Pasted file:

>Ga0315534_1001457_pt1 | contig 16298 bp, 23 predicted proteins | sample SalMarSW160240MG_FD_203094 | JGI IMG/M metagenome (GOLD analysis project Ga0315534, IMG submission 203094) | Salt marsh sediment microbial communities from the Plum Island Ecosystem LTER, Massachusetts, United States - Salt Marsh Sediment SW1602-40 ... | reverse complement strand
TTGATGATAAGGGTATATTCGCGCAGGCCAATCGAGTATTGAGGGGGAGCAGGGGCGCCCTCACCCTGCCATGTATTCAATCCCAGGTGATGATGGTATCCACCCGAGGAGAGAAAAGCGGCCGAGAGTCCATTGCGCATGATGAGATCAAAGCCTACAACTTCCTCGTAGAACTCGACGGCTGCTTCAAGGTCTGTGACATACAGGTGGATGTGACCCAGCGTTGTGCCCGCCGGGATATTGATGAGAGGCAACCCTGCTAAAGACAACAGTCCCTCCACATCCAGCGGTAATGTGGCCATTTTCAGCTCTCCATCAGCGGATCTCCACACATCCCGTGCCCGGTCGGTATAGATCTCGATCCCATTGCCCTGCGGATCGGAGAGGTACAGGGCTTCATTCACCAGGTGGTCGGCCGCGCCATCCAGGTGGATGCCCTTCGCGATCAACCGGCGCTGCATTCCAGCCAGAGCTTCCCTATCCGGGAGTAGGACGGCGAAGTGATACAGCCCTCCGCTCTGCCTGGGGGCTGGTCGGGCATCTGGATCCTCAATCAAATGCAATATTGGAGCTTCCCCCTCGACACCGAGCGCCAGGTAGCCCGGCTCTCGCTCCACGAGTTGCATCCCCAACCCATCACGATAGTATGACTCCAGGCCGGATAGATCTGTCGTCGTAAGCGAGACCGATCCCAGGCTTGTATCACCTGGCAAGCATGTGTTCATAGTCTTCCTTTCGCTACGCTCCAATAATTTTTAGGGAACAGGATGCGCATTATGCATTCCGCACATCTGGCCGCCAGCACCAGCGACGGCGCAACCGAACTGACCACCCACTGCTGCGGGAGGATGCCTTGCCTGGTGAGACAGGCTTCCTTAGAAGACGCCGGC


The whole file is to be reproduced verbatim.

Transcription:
>Ga0315534_1001457_pt1 | contig 16298 bp, 23 predicted proteins | sample SalMarSW160240MG_FD_203094 | JGI IMG/M metagenome (GOLD analysis project Ga0315534, IMG submission 203094) | Salt marsh sediment microbial communities from the Plum Island Ecosystem LTER, Massachusetts, United States - Salt Marsh Sediment SW1602-40 ... | reverse complement strand
TTGATGATAAGGGTATATTCGCGCAGGCCAATCGAGTATTGAGGGGGAGCAGGGGCGCCCTCACCCTGCCATGTATTCAATCCCAGGTGATGATGGTATCCACCCGAGGAGAGAAAAGCGGCCGAGAGTCCATTGCGCATGATGAGATCAAAGCCTACAACTTCCTCGTAGAACTCGACGGCTGCTTCAAGGTCTGTGACATACAGGTGGATGTGACCCAGCGTTGTGCCCGCCGGGATATTGATGAGAGGCAACCCTGCTAAAGACAACAGTCCCTCCACATCCAGCGGTAATGTGGCCATTTTCAGCTCTCCATCAGCGGATCTCCACACATCCCGTGCCCGGTCGGTATAGATCTCGATCCCATTGCCCTGCGGATCGGAGAGGTACAGGGCTTCATTCACCAGGTGGTCGGCCGCGCCATCCAGGTGGATGCCCTTCGCGATCAACCGGCGCTGCATTCCAGCCAGAGCTTCCCTATCCGGGAGTAGGACGGCGAAGTGATACAGCCCTCCGCTCTGCCTGGGGGCTGGTCGGGCATCTGGATCCTCAATCAAATGCAATATTGGAGCTTCCCCCTCGACACCGAGCGCCAGGTAGCCCGGCTCTCGCTCCACGAGTTGCATCCCCAACCCATCACGATAGTATGACTCCAGGCCGGATAGATCTGTCGTCGTAAGCGAGACCGATCCCAGGCTTGTATCACCTGGCAAGCATGTGTTCATAGTCTTCCTTTCGCTACGCTCCAATAATTTTTAGGGAACAGGATGCGCATTATGCATTCCGCACATCTGGCCGCCAGCACCAGCGACGGCGCAACCGAACTGACCACCCACTGCTGCGGGAGGATGCCTTGCCTGGTGAGACAGGCTTCCTTAGAAGACGCCGGC